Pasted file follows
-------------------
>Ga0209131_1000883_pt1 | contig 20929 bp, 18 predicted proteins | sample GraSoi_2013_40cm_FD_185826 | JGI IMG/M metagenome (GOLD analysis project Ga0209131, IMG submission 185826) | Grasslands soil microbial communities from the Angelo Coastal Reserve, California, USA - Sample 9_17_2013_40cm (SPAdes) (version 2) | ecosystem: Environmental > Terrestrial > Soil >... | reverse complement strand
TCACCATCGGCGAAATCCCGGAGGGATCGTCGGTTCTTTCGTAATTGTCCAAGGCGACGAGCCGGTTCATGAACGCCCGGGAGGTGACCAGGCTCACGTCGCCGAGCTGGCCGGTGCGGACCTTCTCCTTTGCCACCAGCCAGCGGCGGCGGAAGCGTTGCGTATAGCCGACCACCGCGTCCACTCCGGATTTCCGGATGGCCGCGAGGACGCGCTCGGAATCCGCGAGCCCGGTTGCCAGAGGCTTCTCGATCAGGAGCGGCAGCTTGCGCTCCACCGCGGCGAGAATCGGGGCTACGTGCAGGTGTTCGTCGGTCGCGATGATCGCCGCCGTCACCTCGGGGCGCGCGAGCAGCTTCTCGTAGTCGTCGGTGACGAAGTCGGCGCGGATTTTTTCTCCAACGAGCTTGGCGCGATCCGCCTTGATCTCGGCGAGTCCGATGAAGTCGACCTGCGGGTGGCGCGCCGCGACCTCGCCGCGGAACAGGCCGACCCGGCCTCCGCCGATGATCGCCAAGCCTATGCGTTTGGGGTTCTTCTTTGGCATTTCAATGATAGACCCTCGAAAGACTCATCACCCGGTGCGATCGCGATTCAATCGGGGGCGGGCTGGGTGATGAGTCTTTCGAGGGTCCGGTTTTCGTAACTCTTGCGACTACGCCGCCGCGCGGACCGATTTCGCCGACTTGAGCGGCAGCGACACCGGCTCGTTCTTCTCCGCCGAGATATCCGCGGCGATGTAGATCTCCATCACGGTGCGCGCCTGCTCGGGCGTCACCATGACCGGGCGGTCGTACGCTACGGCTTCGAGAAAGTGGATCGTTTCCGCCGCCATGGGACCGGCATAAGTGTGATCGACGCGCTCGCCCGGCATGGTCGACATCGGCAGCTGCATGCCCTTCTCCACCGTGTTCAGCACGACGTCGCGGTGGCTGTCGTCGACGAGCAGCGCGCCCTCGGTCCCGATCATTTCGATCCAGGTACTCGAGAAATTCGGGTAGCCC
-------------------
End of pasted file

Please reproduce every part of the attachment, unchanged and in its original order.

>Ga0209131_1000883_pt1 | contig 20929 bp, 18 predicted proteins | sample GraSoi_2013_40cm_FD_185826 | JGI IMG/M metagenome (GOLD analysis project Ga0209131, IMG submission 185826) | Grasslands soil microbial communities from the Angelo Coastal Reserve, California, USA - Sample 9_17_2013_40cm (SPAdes) (version 2) | ecosystem: Environmental > Terrestrial > Soil >... | reverse complement strand
TCACCATCGGCGAAATCCCGGAGGGATCGTCGGTTCTTTCGTAATTGTCCAAGGCGACGAGCCGGTTCATGAACGCCCGGGAGGTGACCAGGCTCACGTCGCCGAGCTGGCCGGTGCGGACCTTCTCCTTTGCCACCAGCCAGCGGCGGCGGAAGCGTTGCGTATAGCCGACCACCGCGTCCACTCCGGATTTCCGGATGGCCGCGAGGACGCGCTCGGAATCCGCGAGCCCGGTTGCCAGAGGCTTCTCGATCAGGAGCGGCAGCTTGCGCTCCACCGCGGCGAGAATCGGGGCTACGTGCAGGTGTTCGTCGGTCGCGATGATCGCCGCCGTCACCTCGGGGCGCGCGAGCAGCTTCTCGTAGTCGTCGGTGACGAAGTCGGCGCGGATTTTTTCTCCAACGAGCTTGGCGCGATCCGCCTTGATCTCGGCGAGTCCGATGAAGTCGACCTGCGGGTGGCGCGCCGCGACCTCGCCGCGGAACAGGCCGACCCGGCCTCCGCCGATGATCGCCAAGCCTATGCGTTTGGGGTTCTTCTTTGGCATTTCAATGATAGACCCTCGAAAGACTCATCACCCGGTGCGATCGCGATTCAATCGGGGGCGGGCTGGGTGATGAGTCTTTCGAGGGTCCGGTTTTCGTAACTCTTGCGACTACGCCGCCGCGCGGACCGATTTCGCCGACTTGAGCGGCAGCGACACCGGCTCGTTCTTCTCCGCCGAGATATCCGCGGCGATGTAGATCTCCATCACGGTGCGCGCCTGCTCGGGCGTCACCATGACCGGGCGGTCGTACGCTACGGCTTCGAGAAAGTGGATCGTTTCCGCCGCCATGGGACCGGCATAAGTGTGATCGACGCGCTCGCCCGGCATGGTCGACATCGGCAGCTGCATGCCCTTCTCCACCGTGTTCAGCACGACGTCGCGGTGGCTGTCGTCGACGAGCAGCGCGCCCTCGGTCCCGATCATTTCGATCCAGGTACTCGAGAAATTCGGGTAGCCC